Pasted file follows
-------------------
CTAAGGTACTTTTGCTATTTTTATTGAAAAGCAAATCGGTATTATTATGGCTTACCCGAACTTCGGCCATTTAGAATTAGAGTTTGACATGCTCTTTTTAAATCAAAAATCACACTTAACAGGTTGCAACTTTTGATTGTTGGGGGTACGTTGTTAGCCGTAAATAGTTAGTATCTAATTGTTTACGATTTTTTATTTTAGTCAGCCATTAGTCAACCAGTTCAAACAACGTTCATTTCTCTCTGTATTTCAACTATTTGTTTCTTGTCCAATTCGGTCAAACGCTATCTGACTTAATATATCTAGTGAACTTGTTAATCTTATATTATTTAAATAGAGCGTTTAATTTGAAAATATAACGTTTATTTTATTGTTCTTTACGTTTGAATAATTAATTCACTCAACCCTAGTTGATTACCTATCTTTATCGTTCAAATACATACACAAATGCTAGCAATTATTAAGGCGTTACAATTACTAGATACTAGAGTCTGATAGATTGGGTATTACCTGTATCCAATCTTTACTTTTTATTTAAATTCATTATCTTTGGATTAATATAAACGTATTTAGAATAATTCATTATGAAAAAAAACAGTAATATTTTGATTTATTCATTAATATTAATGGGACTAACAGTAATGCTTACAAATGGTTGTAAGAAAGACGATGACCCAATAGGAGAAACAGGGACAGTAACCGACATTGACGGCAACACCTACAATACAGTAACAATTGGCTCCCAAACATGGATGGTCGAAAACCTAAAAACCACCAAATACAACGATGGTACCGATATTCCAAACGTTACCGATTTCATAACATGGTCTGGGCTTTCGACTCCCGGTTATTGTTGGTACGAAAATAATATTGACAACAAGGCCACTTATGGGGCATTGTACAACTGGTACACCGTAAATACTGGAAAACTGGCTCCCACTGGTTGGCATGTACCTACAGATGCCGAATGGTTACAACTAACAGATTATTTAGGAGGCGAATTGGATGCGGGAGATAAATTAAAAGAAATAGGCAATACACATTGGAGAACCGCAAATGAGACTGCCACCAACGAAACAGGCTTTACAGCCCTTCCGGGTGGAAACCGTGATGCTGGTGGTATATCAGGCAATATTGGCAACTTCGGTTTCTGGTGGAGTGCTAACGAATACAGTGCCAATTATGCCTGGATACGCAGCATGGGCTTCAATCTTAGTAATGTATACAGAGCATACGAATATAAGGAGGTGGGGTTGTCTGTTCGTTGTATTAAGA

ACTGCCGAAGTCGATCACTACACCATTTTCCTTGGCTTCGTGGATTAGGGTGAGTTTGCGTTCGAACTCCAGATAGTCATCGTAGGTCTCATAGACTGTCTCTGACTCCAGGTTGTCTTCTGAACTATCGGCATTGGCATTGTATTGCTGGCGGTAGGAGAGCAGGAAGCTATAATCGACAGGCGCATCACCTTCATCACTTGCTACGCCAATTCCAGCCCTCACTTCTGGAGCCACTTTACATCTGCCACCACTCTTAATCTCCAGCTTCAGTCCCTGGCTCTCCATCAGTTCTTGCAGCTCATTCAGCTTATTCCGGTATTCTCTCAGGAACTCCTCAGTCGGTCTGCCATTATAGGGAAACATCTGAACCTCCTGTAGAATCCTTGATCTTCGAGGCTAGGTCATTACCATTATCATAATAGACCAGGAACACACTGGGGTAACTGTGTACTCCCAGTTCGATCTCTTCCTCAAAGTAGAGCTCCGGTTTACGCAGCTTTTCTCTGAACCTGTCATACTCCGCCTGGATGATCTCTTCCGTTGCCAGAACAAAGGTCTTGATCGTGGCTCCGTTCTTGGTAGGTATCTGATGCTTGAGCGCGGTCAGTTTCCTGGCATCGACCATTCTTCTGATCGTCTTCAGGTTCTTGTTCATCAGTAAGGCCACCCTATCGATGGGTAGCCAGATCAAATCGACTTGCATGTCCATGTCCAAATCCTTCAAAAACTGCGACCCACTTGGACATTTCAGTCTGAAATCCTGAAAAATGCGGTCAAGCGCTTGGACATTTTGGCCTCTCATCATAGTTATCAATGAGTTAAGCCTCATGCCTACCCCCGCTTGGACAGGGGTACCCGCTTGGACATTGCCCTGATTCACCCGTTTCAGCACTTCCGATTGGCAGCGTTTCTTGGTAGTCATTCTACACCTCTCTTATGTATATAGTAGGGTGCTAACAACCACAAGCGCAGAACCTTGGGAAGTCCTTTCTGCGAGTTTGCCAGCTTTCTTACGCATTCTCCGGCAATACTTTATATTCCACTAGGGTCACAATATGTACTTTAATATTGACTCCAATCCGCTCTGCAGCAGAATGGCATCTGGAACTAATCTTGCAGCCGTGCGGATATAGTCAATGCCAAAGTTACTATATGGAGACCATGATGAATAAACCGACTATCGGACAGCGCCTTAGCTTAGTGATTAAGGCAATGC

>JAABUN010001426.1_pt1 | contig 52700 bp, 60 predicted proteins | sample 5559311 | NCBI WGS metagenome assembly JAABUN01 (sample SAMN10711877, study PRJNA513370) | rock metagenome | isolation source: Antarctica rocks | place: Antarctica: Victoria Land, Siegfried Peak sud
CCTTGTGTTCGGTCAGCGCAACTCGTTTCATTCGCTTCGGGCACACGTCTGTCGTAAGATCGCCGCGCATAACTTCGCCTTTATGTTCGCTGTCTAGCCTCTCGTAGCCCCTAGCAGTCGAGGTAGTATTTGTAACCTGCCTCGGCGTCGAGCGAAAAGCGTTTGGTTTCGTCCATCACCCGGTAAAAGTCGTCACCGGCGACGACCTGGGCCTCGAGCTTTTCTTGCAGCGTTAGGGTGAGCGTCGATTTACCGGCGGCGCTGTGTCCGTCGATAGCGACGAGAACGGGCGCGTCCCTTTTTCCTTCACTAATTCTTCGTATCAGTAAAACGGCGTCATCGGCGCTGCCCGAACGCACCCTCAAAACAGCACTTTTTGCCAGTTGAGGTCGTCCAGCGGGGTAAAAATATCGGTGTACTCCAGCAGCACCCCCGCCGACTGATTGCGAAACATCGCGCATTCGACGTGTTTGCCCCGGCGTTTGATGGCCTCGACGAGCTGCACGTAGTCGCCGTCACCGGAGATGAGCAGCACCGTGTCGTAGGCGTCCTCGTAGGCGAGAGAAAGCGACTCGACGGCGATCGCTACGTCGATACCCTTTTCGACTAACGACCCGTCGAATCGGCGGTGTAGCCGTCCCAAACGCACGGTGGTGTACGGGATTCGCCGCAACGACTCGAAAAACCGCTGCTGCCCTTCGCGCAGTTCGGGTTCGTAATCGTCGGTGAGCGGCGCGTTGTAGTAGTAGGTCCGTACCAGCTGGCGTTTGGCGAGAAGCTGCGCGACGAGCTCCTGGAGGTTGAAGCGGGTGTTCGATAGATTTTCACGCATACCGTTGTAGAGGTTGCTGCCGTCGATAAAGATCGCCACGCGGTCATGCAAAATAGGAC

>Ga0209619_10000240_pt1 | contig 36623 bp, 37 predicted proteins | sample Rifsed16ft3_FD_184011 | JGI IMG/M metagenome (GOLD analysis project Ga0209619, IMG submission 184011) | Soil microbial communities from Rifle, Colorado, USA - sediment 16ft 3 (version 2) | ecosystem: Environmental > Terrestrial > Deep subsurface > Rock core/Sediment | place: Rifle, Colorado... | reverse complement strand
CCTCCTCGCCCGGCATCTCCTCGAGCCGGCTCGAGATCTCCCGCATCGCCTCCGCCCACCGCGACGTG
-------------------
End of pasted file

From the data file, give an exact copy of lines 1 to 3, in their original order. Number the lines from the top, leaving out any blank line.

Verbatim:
CTAAGGTACTTTTGCTATTTTTATTGAAAAGCAAATCGGTATTATTATGGCTTACCCGAACTTCGGCCATTTAGAATTAGAGTTTGACATGCTCTTTTTAAATCAAAAATCACACTTAACAGGTTGCAACTTTTGATTGTTGGGGGTACGTTGTTAGCCGTAAATAGTTAGTATCTAATTGTTTACGATTTTTTATTTTAGTCAGCCATTAGTCAACCAGTTCAAACAACGTTCATTTCTCTCTGTATTTCAACTATTTGTTTCTTGTCCAATTCGGTCAAACGCTATCTGACTTAATATATCTAGTGAACTTGTTAATCTTATATTATTTAAATAGAGCGTTTAATTTGAAAATATAACGTTTATTTTATTGTTCTTTACGTTTGAATAATTAATTCACTCAACCCTAGTTGATTACCTATCTTTATCGTTCAAATACATACACAAATGCTAGCAATTATTAAGGCGTTACAATTACTAGATACTAGAGTCTGATAGATTGGGTATTACCTGTATCCAATCTTTACTTTTTATTTAAATTCATTATCTTTGGATTAATATAAACGTATTTAGAATAATTCATTATGAAAAAAAACAGTAATATTTTGATTTATTCATTAATATTAATGGGACTAACAGTAATGCTTACAAATGGTTGTAAGAAAGACGATGACCCAATAGGAGAAACAGGGACAGTAACCGACATTGACGGCAACACCTACAATACAGTAACAATTGGCTCCCAAACATGGATGGTCGAAAACCTAAAAACCACCAAATACAACGATGGTACCGATATTCCAAACGTTACCGATTTCATAACATGGTCTGGGCTTTCGACTCCCGGTTATTGTTGGTACGAAAATAATATTGACAACAAGGCCACTTATGGGGCATTGTACAACTGGTACACCGTAAATACTGGAAAACTGGCTCCCACTGGTTGGCATGTACCTACAGATGCCGAATGGTTACAACTAACAGATTATTTAGGAGGCGAATTGGATGCGGGAGATAAATTAAAAGAAATAGGCAATACACATTGGAGAACCGCAAATGAGACTGCCACCAACGAAACAGGCTTTACAGCCCTTCCGGGTGGAAACCGTGATGCTGGTGGTATATCAGGCAATATTGGCAACTTCGGTTTCTGGTGGAGTGCTAACGAATACAGTGCCAATTATGCCTGGATACGCAGCATGGGCTTCAATCTTAGTAATGTATACAGAGCATACGAATATAAGGAGGTGGGGTTGTCTGTTCGTTGTATTAAGA

ACTGCCGAAGTCGATCACTACACCATTTTCCTTGGCTTCGTGGATTAGGGTGAGTTTGCGTTCGAACTCCAGATAGTCATCGTAGGTCTCATAGACTGTCTCTGACTCCAGGTTGTCTTCTGAACTATCGGCATTGGCATTGTATTGCTGGCGGTAGGAGAGCAGGAAGCTATAATCGACAGGCGCATCACCTTCATCACTTGCTACGCCAATTCCAGCCCTCACTTCTGGAGCCACTTTACATCTGCCACCACTCTTAATCTCCAGCTTCAGTCCCTGGCTCTCCATCAGTTCTTGCAGCTCATTCAGCTTATTCCGGTATTCTCTCAGGAACTCCTCAGTCGGTCTGCCATTATAGGGAAACATCTGAACCTCCTGTAGAATCCTTGATCTTCGAGGCTAGGTCATTACCATTATCATAATAGACCAGGAACACACTGGGGTAACTGTGTACTCCCAGTTCGATCTCTTCCTCAAAGTAGAGCTCCGGTTTACGCAGCTTTTCTCTGAACCTGTCATACTCCGCCTGGATGATCTCTTCCGTTGCCAGAACAAAGGTCTTGATCGTGGCTCCGTTCTTGGTAGGTATCTGATGCTTGAGCGCGGTCAGTTTCCTGGCATCGACCATTCTTCTGATCGTCTTCAGGTTCTTGTTCATCAGTAAGGCCACCCTATCGATGGGTAGCCAGATCAAATCGACTTGCATGTCCATGTCCAAATCCTTCAAAAACTGCGACCCACTTGGACATTTCAGTCTGAAATCCTGAAAAATGCGGTCAAGCGCTTGGACATTTTGGCCTCTCATCATAGTTATCAATGAGTTAAGCCTCATGCCTACCCCCGCTTGGACAGGGGTACCCGCTTGGACATTGCCCTGATTCACCCGTTTCAGCACTTCCGATTGGCAGCGTTTCTTGGTAGTCATTCTACACCTCTCTTATGTATATAGTAGGGTGCTAACAACCACAAGCGCAGAACCTTGGGAAGTCCTTTCTGCGAGTTTGCCAGCTTTCTTACGCATTCTCCGGCAATACTTTATATTCCACTAGGGTCACAATATGTACTTTAATATTGACTCCAATCCGCTCTGCAGCAGAATGGCATCTGGAACTAATCTTGCAGCCGTGCGGATATAGTCAATGCCAAAGTTACTATATGGAGACCATGATGAATAAACCGACTATCGGACAGCGCCTTAGCTTAGTGATTAAGGCAATGC

>JAABUN010001426.1_pt1 | contig 52700 bp, 60 predicted proteins | sample 5559311 | NCBI WGS metagenome assembly JAABUN01 (sample SAMN10711877, study PRJNA513370) | rock metagenome | isolation source: Antarctica rocks | place: Antarctica: Victoria Land, Siegfried Peak sud